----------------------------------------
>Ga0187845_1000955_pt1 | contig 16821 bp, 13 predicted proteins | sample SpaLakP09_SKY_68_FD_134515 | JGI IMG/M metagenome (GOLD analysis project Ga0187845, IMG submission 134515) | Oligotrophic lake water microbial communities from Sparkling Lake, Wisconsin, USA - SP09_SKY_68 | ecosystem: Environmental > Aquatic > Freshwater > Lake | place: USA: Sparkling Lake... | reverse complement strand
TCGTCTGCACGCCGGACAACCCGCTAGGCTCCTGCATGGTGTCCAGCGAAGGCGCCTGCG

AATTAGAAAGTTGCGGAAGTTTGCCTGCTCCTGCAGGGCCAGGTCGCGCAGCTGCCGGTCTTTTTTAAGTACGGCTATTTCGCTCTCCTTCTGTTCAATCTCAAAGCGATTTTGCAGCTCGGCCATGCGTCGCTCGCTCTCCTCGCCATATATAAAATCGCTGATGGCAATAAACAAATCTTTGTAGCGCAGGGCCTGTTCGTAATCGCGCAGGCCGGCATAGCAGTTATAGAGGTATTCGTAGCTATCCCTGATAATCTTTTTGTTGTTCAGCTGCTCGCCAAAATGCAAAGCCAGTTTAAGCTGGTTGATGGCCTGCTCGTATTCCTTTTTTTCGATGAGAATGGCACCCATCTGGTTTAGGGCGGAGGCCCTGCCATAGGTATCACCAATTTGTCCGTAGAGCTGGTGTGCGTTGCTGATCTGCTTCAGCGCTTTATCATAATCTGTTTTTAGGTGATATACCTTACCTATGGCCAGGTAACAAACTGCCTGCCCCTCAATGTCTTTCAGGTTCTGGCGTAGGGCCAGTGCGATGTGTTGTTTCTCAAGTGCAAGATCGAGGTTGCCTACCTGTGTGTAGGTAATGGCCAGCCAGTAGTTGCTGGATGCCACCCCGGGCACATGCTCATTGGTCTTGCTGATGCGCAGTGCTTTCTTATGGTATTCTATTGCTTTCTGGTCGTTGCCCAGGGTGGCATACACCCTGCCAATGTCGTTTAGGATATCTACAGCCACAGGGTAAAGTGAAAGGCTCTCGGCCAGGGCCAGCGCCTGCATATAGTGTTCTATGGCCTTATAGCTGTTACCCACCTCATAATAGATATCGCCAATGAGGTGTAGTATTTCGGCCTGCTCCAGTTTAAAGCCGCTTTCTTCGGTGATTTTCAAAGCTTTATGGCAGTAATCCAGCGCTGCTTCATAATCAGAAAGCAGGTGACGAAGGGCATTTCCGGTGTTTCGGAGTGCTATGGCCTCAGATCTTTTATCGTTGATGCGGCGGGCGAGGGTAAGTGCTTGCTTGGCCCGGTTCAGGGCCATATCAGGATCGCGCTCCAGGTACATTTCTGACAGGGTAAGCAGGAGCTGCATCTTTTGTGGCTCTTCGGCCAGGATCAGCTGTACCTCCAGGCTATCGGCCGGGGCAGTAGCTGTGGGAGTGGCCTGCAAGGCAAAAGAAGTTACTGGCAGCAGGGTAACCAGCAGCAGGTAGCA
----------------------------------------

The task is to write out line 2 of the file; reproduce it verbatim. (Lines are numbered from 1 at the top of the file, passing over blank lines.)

TCGTCTGCACGCCGGACAACCCGCTAGGCTCCTGCATGGTGTCCAGCGAAGGCGCCTGCG